Amid a resurgence of investor interest in RNAi as a therapeutic modality, two of the field's smaller players this week announced financing arrangements expected to help them reach key inflection points — news that prompted double-digit jumps in each company's share price.
The first, Australia's Benitec Biopharma, plans to use the proceeds of its A$31.5 million ($28.5 million) private stock placement to speed its sole clinical candidate, the hepatitis C treatment TT-034, through clinical testing — a major milestone for a company that several years ago had been flirting with bankruptcy.
The second, Marina Biotech, hopes the $6 million it raises from sale of convertible preferred stock will allow it to turn itself around after money troubles forced it to essentially shut down operations in mid-2012.
According to Benitec, it has signed agreements to sell up to around 29.4 million shares of its common stock for A$1.07 apiece. Investors in the offering will also receive five-year options to buy another 13.2 million shares at A$1.26 each.
Following news of the financing, shares of Benitec were trading up more than 20 percent around A$2.24.
The stock placement will occur in two tranches of 14.7 million shares and 6.6 million options each. The first is expected to close around the end of February and will not require shareholder approval. The second is subject to a stockowner vote at Benitec's general meeting, which is expected to occur during the first week of April.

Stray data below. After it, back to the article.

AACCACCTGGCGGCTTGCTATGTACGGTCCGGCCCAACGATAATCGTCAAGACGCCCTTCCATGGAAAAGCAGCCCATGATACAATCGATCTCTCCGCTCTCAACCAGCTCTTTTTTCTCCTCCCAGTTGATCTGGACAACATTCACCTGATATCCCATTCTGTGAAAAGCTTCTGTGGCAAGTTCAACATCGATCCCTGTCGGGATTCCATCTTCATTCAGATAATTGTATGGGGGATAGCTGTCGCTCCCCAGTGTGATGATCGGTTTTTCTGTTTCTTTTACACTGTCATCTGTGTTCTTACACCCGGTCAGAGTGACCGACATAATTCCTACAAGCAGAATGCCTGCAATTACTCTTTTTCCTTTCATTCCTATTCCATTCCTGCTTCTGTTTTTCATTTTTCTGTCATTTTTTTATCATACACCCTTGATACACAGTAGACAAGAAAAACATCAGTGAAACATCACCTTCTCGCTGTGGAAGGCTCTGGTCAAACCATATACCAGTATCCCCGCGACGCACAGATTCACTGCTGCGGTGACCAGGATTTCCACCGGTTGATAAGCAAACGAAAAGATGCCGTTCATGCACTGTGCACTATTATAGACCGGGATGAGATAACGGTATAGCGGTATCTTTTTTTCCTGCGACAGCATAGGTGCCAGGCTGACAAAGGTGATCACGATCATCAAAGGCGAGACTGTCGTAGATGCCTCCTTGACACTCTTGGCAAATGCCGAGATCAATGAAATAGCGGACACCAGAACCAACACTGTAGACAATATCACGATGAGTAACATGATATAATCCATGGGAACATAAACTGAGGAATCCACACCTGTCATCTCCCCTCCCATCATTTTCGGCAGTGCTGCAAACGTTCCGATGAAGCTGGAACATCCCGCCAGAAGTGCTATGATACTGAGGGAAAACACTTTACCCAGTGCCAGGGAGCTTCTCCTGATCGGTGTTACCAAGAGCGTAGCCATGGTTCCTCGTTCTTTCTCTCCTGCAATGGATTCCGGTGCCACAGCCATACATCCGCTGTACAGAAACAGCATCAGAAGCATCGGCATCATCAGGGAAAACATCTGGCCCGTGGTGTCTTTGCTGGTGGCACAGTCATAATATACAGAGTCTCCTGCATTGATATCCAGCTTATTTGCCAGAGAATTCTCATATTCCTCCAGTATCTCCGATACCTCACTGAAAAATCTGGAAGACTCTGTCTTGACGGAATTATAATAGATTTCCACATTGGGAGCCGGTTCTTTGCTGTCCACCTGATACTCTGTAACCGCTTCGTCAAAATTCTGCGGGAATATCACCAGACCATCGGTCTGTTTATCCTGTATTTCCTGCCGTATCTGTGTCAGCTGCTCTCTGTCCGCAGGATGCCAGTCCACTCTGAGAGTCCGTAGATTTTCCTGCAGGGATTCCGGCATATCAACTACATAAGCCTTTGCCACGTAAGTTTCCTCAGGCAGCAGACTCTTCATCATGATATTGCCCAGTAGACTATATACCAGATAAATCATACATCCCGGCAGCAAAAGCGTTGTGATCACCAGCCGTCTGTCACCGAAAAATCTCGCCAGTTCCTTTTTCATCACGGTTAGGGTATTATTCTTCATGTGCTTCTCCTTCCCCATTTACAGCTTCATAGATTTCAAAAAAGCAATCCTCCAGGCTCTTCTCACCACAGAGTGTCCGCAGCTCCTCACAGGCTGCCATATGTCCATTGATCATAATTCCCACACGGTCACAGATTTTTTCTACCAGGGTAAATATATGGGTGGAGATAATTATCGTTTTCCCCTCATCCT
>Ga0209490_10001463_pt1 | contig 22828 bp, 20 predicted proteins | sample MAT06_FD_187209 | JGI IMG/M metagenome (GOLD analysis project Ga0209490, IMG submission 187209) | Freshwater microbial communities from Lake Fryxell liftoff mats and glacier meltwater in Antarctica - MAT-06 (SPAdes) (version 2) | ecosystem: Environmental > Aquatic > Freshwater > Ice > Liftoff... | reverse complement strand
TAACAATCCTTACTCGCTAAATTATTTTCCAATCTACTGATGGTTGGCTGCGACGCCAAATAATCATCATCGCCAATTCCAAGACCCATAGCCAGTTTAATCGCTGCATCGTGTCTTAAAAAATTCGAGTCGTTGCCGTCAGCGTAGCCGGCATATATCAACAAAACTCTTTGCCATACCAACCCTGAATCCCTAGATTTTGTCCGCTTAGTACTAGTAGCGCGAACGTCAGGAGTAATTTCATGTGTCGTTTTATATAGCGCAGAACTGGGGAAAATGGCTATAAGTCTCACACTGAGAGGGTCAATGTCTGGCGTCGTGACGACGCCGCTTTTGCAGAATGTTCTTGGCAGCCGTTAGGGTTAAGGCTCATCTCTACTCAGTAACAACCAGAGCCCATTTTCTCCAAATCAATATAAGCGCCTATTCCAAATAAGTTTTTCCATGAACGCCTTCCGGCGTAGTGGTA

Proceeds of the stock placement, Benitec said, will be used to "accelerate the clinical development" of TT-034, as well as to advance earlier stage pipeline programs in lung cancer, age-related macular degeneration, and hepatitis B.
Finding investors interested in ponying up almost $30 million represents a significant change in fortune for Benitec, which started off as a high flyer in the RNAi drugs space but ran aground under the weight of overexpansion and costly patent litigation.
Headquartered in Australia, the company established a US presence through its 2004 acquisition of expressed RNAi startup Avocel. Around this time, Benitec also initiated a series of lawsuits over alleged infringement of its intellectual property.
When the costs of maintaining operations in two countries and protracted litigation became too much, Benitec was forced to restructure as a much smaller company back in Australia. Meanwhile, questions over the validity of its IP that had been raised during the patent lawsuit made fundraising difficult, and in 2006 Benitec shut down its research and development efforts, including work on TT-034.
Since then, however, Benitec has steadily rebuilt itself, securing a US Patent and Trademark Office ruling upholding its IP and closing a number of financing deals, including ones worth more than A$17 million last year alone. Importantly, the company was also able to acquire Tacere Therapeutics, which had previously licensed TT-034 from Benitec and conducted the bulk of its preclinical development with one-time partner Pfizer.
Reinvigorated, and poised to pull in A$31.5 million in the next few months, Benitec is now on track to push TT-034 into phase I/IIa testing in mid-March.